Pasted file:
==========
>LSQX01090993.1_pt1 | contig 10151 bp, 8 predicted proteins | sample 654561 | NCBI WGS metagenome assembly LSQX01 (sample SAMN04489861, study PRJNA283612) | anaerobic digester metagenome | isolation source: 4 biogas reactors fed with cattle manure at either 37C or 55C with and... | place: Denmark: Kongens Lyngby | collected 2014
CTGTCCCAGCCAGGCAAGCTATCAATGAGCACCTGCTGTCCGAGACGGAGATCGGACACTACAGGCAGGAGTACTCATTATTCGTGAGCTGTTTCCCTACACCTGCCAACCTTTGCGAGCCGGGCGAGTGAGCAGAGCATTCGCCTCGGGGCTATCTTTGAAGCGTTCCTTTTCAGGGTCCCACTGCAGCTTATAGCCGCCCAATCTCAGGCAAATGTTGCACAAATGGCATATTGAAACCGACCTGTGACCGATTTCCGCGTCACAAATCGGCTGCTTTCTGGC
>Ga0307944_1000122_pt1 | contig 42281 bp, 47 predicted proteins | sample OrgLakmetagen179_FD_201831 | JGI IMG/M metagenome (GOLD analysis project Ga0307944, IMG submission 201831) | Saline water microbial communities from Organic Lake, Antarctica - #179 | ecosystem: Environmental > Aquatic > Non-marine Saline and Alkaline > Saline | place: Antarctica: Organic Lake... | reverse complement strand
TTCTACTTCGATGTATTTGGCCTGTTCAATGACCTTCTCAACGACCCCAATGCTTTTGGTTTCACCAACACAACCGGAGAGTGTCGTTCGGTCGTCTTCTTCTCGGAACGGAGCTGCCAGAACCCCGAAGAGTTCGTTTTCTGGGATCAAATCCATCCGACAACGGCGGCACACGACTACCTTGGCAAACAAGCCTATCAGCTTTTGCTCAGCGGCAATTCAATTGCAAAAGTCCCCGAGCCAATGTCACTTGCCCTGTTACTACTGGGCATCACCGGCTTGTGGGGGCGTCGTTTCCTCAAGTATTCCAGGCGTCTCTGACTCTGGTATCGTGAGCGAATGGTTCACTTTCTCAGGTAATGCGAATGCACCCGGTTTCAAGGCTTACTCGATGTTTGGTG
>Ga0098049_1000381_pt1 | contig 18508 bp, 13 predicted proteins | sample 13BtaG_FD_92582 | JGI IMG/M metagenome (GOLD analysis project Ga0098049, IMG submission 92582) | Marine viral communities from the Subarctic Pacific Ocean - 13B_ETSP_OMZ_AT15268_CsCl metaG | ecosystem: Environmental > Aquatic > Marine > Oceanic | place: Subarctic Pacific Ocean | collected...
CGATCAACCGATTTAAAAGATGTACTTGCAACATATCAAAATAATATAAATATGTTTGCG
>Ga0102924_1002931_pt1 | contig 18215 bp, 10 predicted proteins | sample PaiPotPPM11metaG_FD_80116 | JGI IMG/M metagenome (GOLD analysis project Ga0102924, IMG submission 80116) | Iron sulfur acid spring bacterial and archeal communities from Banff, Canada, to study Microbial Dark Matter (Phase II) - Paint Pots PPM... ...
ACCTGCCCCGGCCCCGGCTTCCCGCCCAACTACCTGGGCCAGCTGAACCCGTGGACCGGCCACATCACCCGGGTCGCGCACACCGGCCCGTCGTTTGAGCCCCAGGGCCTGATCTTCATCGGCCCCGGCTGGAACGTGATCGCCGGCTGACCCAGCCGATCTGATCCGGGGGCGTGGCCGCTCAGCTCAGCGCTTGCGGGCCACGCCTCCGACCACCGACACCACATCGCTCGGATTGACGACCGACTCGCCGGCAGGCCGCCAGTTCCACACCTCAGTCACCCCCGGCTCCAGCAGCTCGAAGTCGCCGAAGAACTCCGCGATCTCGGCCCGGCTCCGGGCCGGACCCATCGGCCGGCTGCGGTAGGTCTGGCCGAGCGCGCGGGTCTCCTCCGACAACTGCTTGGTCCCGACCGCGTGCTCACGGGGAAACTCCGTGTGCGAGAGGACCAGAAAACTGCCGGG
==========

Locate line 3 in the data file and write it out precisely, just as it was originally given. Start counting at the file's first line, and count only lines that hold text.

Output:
>Ga0307944_1000122_pt1 | contig 42281 bp, 47 predicted proteins | sample OrgLakmetagen179_FD_201831 | JGI IMG/M metagenome (GOLD analysis project Ga0307944, IMG submission 201831) | Saline water microbial communities from Organic Lake, Antarctica - #179 | ecosystem: Environmental > Aquatic > Non-marine Saline and Alkaline > Saline | place: Antarctica: Organic Lake... | reverse complement strand